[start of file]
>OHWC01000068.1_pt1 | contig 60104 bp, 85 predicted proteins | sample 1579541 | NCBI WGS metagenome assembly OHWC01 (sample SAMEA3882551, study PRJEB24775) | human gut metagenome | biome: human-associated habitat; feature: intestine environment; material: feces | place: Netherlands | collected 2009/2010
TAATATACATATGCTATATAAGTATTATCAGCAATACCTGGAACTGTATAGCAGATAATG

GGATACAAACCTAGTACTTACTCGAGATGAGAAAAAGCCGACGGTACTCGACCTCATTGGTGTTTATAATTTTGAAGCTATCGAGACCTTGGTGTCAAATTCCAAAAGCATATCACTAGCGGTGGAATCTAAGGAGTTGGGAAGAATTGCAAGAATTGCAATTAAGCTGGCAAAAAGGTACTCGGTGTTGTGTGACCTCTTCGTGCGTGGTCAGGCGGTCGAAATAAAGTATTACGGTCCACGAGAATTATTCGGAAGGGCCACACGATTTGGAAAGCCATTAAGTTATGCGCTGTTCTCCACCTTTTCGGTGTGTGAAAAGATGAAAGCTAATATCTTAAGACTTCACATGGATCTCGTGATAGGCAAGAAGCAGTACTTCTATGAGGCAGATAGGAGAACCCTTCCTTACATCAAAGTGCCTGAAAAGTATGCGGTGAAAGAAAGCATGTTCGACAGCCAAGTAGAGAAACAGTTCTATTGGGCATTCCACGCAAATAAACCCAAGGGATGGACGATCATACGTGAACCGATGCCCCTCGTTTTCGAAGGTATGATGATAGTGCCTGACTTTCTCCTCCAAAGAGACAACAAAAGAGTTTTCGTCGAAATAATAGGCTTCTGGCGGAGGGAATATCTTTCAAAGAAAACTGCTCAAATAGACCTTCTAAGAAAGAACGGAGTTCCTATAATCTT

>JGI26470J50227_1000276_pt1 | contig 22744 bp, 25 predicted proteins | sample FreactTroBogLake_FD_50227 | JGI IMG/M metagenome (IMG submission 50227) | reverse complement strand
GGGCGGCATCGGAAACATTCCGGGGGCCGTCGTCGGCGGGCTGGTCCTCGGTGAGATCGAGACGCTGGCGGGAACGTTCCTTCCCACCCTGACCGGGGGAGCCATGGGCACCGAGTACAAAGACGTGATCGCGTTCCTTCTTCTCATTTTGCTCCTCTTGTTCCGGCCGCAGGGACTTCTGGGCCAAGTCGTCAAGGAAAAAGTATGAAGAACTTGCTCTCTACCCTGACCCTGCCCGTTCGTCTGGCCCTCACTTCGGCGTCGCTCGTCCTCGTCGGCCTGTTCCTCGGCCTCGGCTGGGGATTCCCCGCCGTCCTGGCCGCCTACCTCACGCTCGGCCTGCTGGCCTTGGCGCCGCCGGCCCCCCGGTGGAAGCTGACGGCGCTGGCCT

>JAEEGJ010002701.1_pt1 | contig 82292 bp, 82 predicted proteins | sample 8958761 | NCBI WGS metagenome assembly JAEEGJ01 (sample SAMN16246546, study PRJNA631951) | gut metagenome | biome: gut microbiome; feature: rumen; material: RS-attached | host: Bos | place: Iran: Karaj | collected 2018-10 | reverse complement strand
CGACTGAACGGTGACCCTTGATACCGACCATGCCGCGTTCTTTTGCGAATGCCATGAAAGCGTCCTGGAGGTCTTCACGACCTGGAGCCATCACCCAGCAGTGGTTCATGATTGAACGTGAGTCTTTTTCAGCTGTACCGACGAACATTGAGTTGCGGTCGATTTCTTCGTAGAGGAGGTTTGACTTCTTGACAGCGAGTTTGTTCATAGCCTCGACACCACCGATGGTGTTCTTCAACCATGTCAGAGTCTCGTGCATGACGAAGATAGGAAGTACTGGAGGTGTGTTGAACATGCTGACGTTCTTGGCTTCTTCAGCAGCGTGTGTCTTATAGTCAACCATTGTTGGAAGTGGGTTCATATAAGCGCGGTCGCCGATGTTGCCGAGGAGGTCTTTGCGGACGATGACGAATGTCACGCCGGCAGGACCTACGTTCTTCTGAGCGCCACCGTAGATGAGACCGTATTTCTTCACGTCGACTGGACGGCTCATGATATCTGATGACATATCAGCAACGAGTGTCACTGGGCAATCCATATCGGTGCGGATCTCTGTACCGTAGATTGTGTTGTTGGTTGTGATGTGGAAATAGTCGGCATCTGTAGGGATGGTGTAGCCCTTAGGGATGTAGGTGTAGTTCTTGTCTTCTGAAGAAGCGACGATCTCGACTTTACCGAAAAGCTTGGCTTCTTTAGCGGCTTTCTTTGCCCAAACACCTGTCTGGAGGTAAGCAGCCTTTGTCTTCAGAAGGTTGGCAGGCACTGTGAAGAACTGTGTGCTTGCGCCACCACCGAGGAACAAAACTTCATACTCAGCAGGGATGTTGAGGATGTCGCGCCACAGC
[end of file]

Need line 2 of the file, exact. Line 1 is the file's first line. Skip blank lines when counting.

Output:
TAATATACATATGCTATATAAGTATTATCAGCAATACCTGGAACTGTATAGCAGATAATG